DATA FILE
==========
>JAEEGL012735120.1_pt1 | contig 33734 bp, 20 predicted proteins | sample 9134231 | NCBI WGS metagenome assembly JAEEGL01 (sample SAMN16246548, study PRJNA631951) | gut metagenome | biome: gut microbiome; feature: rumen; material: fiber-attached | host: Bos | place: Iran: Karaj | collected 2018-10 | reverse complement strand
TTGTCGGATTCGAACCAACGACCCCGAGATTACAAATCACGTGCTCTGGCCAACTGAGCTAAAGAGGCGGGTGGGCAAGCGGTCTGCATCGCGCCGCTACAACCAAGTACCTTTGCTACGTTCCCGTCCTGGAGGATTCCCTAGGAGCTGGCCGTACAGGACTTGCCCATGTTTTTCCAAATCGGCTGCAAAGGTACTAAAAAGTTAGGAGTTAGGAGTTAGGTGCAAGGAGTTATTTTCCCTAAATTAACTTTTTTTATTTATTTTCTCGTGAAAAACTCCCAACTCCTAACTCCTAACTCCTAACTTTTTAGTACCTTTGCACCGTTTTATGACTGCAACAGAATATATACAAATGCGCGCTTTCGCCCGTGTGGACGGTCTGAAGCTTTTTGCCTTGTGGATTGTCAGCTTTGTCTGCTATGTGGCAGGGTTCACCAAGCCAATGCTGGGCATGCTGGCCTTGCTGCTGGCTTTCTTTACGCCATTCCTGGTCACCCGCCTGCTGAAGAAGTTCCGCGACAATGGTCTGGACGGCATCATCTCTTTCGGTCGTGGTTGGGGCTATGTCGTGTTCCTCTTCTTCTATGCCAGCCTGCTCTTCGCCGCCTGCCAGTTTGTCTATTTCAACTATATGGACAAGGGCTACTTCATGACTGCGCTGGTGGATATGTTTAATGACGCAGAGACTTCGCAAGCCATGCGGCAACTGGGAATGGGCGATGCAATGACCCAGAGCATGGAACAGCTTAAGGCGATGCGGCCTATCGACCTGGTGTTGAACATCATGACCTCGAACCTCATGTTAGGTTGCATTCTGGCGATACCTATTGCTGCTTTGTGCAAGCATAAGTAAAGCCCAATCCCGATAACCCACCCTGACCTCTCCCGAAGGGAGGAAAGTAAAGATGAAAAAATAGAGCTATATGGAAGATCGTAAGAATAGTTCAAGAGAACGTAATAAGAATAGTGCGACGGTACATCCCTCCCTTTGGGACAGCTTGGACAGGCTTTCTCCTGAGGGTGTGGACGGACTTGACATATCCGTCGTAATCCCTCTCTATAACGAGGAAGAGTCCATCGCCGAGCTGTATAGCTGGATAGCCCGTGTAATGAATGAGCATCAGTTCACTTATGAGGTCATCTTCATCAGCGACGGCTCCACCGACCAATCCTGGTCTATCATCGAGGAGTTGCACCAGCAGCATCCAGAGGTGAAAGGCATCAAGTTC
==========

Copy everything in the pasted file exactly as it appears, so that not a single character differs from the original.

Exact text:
>JAEEGL012735120.1_pt1 | contig 33734 bp, 20 predicted proteins | sample 9134231 | NCBI WGS metagenome assembly JAEEGL01 (sample SAMN16246548, study PRJNA631951) | gut metagenome | biome: gut microbiome; feature: rumen; material: fiber-attached | host: Bos | place: Iran: Karaj | collected 2018-10 | reverse complement strand
TTGTCGGATTCGAACCAACGACCCCGAGATTACAAATCACGTGCTCTGGCCAACTGAGCTAAAGAGGCGGGTGGGCAAGCGGTCTGCATCGCGCCGCTACAACCAAGTACCTTTGCTACGTTCCCGTCCTGGAGGATTCCCTAGGAGCTGGCCGTACAGGACTTGCCCATGTTTTTCCAAATCGGCTGCAAAGGTACTAAAAAGTTAGGAGTTAGGAGTTAGGTGCAAGGAGTTATTTTCCCTAAATTAACTTTTTTTATTTATTTTCTCGTGAAAAACTCCCAACTCCTAACTCCTAACTCCTAACTTTTTAGTACCTTTGCACCGTTTTATGACTGCAACAGAATATATACAAATGCGCGCTTTCGCCCGTGTGGACGGTCTGAAGCTTTTTGCCTTGTGGATTGTCAGCTTTGTCTGCTATGTGGCAGGGTTCACCAAGCCAATGCTGGGCATGCTGGCCTTGCTGCTGGCTTTCTTTACGCCATTCCTGGTCACCCGCCTGCTGAAGAAGTTCCGCGACAATGGTCTGGACGGCATCATCTCTTTCGGTCGTGGTTGGGGCTATGTCGTGTTCCTCTTCTTCTATGCCAGCCTGCTCTTCGCCGCCTGCCAGTTTGTCTATTTCAACTATATGGACAAGGGCTACTTCATGACTGCGCTGGTGGATATGTTTAATGACGCAGAGACTTCGCAAGCCATGCGGCAACTGGGAATGGGCGATGCAATGACCCAGAGCATGGAACAGCTTAAGGCGATGCGGCCTATCGACCTGGTGTTGAACATCATGACCTCGAACCTCATGTTAGGTTGCATTCTGGCGATACCTATTGCTGCTTTGTGCAAGCATAAGTAAAGCCCAATCCCGATAACCCACCCTGACCTCTCCCGAAGGGAGGAAAGTAAAGATGAAAAAATAGAGCTATATGGAAGATCGTAAGAATAGTTCAAGAGAACGTAATAAGAATAGTGCGACGGTACATCCCTCCCTTTGGGACAGCTTGGACAGGCTTTCTCCTGAGGGTGTGGACGGACTTGACATATCCGTCGTAATCCCTCTCTATAACGAGGAAGAGTCCATCGCCGAGCTGTATAGCTGGATAGCCCGTGTAATGAATGAGCATCAGTTCACTTATGAGGTCATCTTCATCAGCGACGGCTCCACCGACCAATCCTGGTCTATCATCGAGGAGTTGCACCAGCAGCATCCAGAGGTGAAAGGCATCAAGTTC